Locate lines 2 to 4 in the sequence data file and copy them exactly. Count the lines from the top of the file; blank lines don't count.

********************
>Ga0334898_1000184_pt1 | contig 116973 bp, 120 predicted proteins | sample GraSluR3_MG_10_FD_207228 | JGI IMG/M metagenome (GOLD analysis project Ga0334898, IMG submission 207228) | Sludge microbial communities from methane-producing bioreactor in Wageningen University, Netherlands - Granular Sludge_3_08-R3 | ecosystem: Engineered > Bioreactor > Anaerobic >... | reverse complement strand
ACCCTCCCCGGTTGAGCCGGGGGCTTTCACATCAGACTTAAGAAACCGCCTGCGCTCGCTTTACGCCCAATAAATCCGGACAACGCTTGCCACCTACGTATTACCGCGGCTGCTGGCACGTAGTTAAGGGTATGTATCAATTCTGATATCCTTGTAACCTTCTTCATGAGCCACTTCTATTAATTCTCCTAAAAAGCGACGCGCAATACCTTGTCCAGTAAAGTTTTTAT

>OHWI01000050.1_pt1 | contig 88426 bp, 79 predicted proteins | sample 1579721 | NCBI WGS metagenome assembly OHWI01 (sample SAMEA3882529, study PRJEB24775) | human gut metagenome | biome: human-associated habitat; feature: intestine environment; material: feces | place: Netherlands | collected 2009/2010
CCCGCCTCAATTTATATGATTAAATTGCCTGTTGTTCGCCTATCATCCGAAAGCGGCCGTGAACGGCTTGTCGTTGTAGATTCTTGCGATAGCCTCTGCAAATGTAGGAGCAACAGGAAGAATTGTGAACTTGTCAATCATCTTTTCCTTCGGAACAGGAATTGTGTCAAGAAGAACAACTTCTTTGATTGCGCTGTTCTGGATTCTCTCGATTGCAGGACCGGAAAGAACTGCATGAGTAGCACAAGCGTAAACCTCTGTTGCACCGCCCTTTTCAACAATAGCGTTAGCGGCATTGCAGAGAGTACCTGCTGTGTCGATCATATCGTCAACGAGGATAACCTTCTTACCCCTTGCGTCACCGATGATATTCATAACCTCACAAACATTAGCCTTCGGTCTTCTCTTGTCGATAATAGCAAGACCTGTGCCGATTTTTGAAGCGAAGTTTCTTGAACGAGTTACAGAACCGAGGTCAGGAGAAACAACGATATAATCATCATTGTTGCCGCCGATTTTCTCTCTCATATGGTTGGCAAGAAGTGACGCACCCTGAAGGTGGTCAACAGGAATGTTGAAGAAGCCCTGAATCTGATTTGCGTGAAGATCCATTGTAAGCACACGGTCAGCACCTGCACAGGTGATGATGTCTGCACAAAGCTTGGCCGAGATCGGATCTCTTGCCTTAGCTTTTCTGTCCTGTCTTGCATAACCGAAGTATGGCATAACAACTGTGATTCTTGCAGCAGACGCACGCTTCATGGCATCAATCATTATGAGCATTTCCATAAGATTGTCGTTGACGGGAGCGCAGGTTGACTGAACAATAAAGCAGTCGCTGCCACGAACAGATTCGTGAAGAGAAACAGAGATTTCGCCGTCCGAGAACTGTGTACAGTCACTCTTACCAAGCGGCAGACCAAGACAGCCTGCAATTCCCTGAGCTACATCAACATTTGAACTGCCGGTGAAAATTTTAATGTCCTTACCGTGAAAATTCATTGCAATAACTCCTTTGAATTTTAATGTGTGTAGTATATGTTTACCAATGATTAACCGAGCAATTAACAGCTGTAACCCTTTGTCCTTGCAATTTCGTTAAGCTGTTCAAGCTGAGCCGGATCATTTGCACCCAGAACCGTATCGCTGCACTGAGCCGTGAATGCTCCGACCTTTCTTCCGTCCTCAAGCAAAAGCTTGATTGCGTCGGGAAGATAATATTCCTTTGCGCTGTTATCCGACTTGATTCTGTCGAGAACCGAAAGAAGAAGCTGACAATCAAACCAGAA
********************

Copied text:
ACCCTCCCCGGTTGAGCCGGGGGCTTTCACATCAGACTTAAGAAACCGCCTGCGCTCGCTTTACGCCCAATAAATCCGGACAACGCTTGCCACCTACGTATTACCGCGGCTGCTGGCACGTAGTTAAGGGTATGTATCAATTCTGATATCCTTGTAACCTTCTTCATGAGCCACTTCTATTAATTCTCCTAAAAAGCGACGCGCAATACCTTGTCCAGTAAAGTTTTTAT

>OHWI01000050.1_pt1 | contig 88426 bp, 79 predicted proteins | sample 1579721 | NCBI WGS metagenome assembly OHWI01 (sample SAMEA3882529, study PRJEB24775) | human gut metagenome | biome: human-associated habitat; feature: intestine environment; material: feces | place: Netherlands | collected 2009/2010
CCCGCCTCAATTTATATGATTAAATTGCCTGTTGTTCGCCTATCATCCGAAAGCGGCCGTGAACGGCTTGTCGTTGTAGATTCTTGCGATAGCCTCTGCAAATGTAGGAGCAACAGGAAGAATTGTGAACTTGTCAATCATCTTTTCCTTCGGAACAGGAATTGTGTCAAGAAGAACAACTTCTTTGATTGCGCTGTTCTGGATTCTCTCGATTGCAGGACCGGAAAGAACTGCATGAGTAGCACAAGCGTAAACCTCTGTTGCACCGCCCTTTTCAACAATAGCGTTAGCGGCATTGCAGAGAGTACCTGCTGTGTCGATCATATCGTCAACGAGGATAACCTTCTTACCCCTTGCGTCACCGATGATATTCATAACCTCACAAACATTAGCCTTCGGTCTTCTCTTGTCGATAATAGCAAGACCTGTGCCGATTTTTGAAGCGAAGTTTCTTGAACGAGTTACAGAACCGAGGTCAGGAGAAACAACGATATAATCATCATTGTTGCCGCCGATTTTCTCTCTCATATGGTTGGCAAGAAGTGACGCACCCTGAAGGTGGTCAACAGGAATGTTGAAGAAGCCCTGAATCTGATTTGCGTGAAGATCCATTGTAAGCACACGGTCAGCACCTGCACAGGTGATGATGTCTGCACAAAGCTTGGCCGAGATCGGATCTCTTGCCTTAGCTTTTCTGTCCTGTCTTGCATAACCGAAGTATGGCATAACAACTGTGATTCTTGCAGCAGACGCACGCTTCATGGCATCAATCATTATGAGCATTTCCATAAGATTGTCGTTGACGGGAGCGCAGGTTGACTGAACAATAAAGCAGTCGCTGCCACGAACAGATTCGTGAAGAGAAACAGAGATTTCGCCGTCCGAGAACTGTGTACAGTCACTCTTACCAAGCGGCAGACCAAGACAGCCTGCAATTCCCTGAGCTACATCAACATTTGAACTGCCGGTGAAAATTTTAATGTCCTTACCGTGAAAATTCATTGCAATAACTCCTTTGAATTTTAATGTGTGTAGTATATGTTTACCAATGATTAACCGAGCAATTAACAGCTGTAACCCTTTGTCCTTGCAATTTCGTTAAGCTGTTCAAGCTGAGCCGGATCATTTGCACCCAGAACCGTATCGCTGCACTGAGCCGTGAATGCTCCGACCTTTCTTCCGTCCTCAAGCAAAAGCTTGATTGCGTCGGGAAGATAATATTCCTTTGCGCTGTTATCCGACTTGATTCTGTCGAGAACCGAAAGAAGAAGCTGACAATCAAACCAGAA